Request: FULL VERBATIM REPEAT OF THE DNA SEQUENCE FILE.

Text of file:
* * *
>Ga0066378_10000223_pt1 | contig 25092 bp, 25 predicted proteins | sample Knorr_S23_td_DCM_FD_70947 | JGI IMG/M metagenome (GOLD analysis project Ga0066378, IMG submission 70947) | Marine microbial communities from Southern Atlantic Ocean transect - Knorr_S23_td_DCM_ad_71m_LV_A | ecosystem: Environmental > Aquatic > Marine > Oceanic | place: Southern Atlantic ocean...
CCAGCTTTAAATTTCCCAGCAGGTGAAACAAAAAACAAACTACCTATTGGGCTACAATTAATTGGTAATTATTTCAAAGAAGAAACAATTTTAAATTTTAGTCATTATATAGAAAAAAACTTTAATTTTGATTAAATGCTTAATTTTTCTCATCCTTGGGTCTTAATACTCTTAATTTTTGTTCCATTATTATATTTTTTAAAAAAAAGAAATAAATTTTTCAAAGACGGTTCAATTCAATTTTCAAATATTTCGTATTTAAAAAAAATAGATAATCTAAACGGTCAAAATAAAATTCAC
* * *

>Ga0066378_10000223_pt1 | contig 25092 bp, 25 predicted proteins | sample Knorr_S23_td_DCM_FD_70947 | JGI IMG/M metagenome (GOLD analysis project Ga0066378, IMG submission 70947) | Marine microbial communities from Southern Atlantic Ocean transect - Knorr_S23_td_DCM_ad_71m_LV_A | ecosystem: Environmental > Aquatic > Marine > Oceanic | place: Southern Atlantic ocean...
CCAGCTTTAAATTTCCCAGCAGGTGAAACAAAAAACAAACTACCTATTGGGCTACAATTAATTGGTAATTATTTCAAAGAAGAAACAATTTTAAATTTTAGTCATTATATAGAAAAAAACTTTAATTTTGATTAAATGCTTAATTTTTCTCATCCTTGGGTCTTAATACTCTTAATTTTTGTTCCATTATTATATTTTTTAAAAAAAAGAAATAAATTTTTCAAAGACGGTTCAATTCAATTTTCAAATATTTCGTATTTAAAAAAAATAGATAATCTAAACGGTCAAAATAAAATTCAC